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rendered subservient. The parable in-SERM. forms us that, in the end, they are to be gathered together and burnt. In this life only they have their good things. But their prosperity is transitory. They are brought into desolation in a moment, and utterly consumed with terrors. As a dream when one awaketh, fo, o God, when thou awakest, thou shalt despise their image*. When we consider their unhappy state, it becomes us to behold them with the eye of pity. Let us remember that, in the midst of their errors, they are by nature still our brethren. Let us not behave to them in the spirit of bitterness. Insult not their follies. Pride not yourselves on superior virtue. Remember that, as bad men are mixed with the good, fo, in the best men, vices are at present mixed with virtues. Yourown character, good as you may esteem it, is not free from every evil taint; and in the characters of
· F2 . . those
* Psalm. lxxiii. 19, 20.
SERM. those whom you reprobate as vitious,
w there are always some good qualities mix
ed with the bad ones. Study, as far as you can, to reclaim and amend them ; and if, in any degree, you have been profited by their failings, endeavour, in return, to profit them, by good counsel and advice; by advice, not administered with officious zeal, or self-conceited superiority, but with the tenderness of compassion and real friendship.
In the third place, in whatever proportion the admixture of vice may seem to take place in the world, let us never despair of the prevalence of virtue on the whole. Let us not exaggerate, beyond measure the quantity of vice that is found in the mixture. It is proper to observe, that in the parable now before us, after the owner of the field had sown his good seed, no reason is given us to think, that the good seed was entirely choked up by tares. On the contrary, we are told that theblade sprung up, and brought forth fruit;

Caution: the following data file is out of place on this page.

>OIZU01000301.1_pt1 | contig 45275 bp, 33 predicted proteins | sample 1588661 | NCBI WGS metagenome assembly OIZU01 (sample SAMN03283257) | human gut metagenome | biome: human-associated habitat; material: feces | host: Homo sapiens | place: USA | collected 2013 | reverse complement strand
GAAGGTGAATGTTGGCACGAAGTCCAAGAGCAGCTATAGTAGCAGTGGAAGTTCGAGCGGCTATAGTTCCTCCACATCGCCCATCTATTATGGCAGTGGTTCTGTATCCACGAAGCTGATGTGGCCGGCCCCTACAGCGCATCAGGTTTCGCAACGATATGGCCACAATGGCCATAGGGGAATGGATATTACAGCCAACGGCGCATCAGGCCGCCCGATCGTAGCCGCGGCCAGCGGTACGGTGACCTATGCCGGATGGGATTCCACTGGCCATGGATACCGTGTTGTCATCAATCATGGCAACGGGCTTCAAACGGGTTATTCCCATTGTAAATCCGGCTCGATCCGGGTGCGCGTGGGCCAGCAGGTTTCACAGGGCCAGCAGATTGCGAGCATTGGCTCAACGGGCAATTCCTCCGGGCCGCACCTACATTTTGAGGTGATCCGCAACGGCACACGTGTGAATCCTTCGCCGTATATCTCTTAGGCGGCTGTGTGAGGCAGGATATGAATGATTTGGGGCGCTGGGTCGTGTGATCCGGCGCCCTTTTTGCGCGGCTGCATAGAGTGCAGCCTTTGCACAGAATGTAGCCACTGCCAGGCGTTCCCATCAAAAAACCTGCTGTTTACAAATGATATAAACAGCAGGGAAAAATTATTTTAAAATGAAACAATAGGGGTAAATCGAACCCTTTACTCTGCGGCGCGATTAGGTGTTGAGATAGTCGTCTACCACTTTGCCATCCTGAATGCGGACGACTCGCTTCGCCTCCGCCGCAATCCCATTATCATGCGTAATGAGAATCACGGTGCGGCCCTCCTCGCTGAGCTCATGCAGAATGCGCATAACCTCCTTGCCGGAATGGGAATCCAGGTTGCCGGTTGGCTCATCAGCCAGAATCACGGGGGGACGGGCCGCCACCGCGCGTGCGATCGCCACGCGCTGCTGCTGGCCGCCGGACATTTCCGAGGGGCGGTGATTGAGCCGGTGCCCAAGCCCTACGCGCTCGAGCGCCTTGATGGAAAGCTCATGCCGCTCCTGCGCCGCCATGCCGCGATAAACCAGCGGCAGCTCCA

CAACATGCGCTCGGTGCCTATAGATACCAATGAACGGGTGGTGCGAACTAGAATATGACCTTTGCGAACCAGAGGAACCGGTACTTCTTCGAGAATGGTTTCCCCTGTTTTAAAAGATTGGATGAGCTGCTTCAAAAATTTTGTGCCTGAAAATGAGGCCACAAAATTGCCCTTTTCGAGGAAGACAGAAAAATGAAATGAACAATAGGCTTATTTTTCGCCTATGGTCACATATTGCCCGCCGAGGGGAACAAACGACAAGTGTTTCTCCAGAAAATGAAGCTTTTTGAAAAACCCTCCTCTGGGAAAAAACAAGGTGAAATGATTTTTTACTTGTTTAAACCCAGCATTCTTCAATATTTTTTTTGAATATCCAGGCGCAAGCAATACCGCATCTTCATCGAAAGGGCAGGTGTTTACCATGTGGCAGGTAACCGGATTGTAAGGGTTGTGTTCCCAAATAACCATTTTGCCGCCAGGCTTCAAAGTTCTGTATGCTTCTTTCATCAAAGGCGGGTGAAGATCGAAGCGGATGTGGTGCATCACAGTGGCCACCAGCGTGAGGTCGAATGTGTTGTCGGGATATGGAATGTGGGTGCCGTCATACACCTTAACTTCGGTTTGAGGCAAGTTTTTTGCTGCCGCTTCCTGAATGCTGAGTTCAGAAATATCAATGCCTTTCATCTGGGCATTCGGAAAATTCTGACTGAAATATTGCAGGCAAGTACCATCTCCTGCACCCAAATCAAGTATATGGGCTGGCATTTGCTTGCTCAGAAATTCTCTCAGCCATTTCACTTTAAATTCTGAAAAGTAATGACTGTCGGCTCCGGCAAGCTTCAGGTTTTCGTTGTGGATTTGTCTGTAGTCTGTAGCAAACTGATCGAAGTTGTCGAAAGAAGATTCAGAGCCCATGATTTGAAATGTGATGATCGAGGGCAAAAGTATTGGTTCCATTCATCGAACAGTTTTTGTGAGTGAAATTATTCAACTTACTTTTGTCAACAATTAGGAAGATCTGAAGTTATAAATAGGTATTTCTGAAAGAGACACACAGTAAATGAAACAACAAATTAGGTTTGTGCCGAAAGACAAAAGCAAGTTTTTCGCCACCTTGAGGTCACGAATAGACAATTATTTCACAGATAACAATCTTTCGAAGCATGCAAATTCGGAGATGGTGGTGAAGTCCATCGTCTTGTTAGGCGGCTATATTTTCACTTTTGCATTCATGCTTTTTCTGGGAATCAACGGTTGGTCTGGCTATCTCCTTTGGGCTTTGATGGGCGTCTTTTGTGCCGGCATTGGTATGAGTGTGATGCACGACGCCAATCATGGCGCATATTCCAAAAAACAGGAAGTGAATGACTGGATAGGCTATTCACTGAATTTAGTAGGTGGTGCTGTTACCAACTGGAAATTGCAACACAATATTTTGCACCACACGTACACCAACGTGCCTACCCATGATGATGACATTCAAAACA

and, though the tares also arose, yet, in SER M. the end there was a harvest, when the wheat was reaped and gathered into the barn. In the most corrupted times, God never leaves himfelf without many witnesses on earth. He is always attentive to the cause of goodness; and frequently supports and advances it by means which we are unable to trace. He nourishes much piety and virtue in hearts that are unknown to us; and beholds repentance ready to spring up among many whom we consider as reprobates.-I know that it has always been common for persons to represent the age in which they live as the worst that everappeared; and religion and virtue as juft on the point of vanishing from among men, This is the language sometimes of the serious; often of the hypocritical, or of the narrow-minded. But true religion gives'no fanction to such severe cenfures, or such gloomy views. Though thetares must beat all times springing up, there is no reason for believing that they hall
SER M. ever overspread the whole field. The s nature of the weeds that spring up may
vary, according to the nature of the soil. Different modes of iniquity may distinguilh different ages of the world; while the sum of corruption is nearly the same. Let not our judgments of men, and of the times in which we live, be hafty and presumptuous. Let us trust in the grace of God; and hope the best of mankind,
In the fourth and last place, let us keep oureyes ever fixed on that important period, which is alluded to in the text, as the conclusion of all. Let both grow together until the harvest. The great spiritual year is to be closed by a harvest, when the householder is to gather the wheat into his barn ; when, at the end of the world, the final distinction of men and characters is to take place. Theconfused mixtureof goodandevil, which now prevails, is only a temporary dispensation of Providence, accommodated to man’s fallen and imperfect state. Let it not tempt
us for a moment to distrust the reality S E RM. of the divine government; or to entertain the remotest suspicion that moral good and evil are to be on the same terms for ever. The frailties of our nature fitted us for no more at present than the enjoyment of a very mixed and imperfect fociety. But when our nature purified and refined, shall become ripe for higher advancement, then shall the spirits of the just, disengaged from any polluted mixture, undisturbed by fin or by finners, be united in one divine assembly, and rejoice for ever in the presence of him who made them. Looking forward to this glorious issue with stedfast faith, let no cross appearances ever discomfit our hopes, or lead us to suspect that we have been serving God in vain. If we continue faithful to the death, we may rest assured, that in due time we shall receive the crown of life.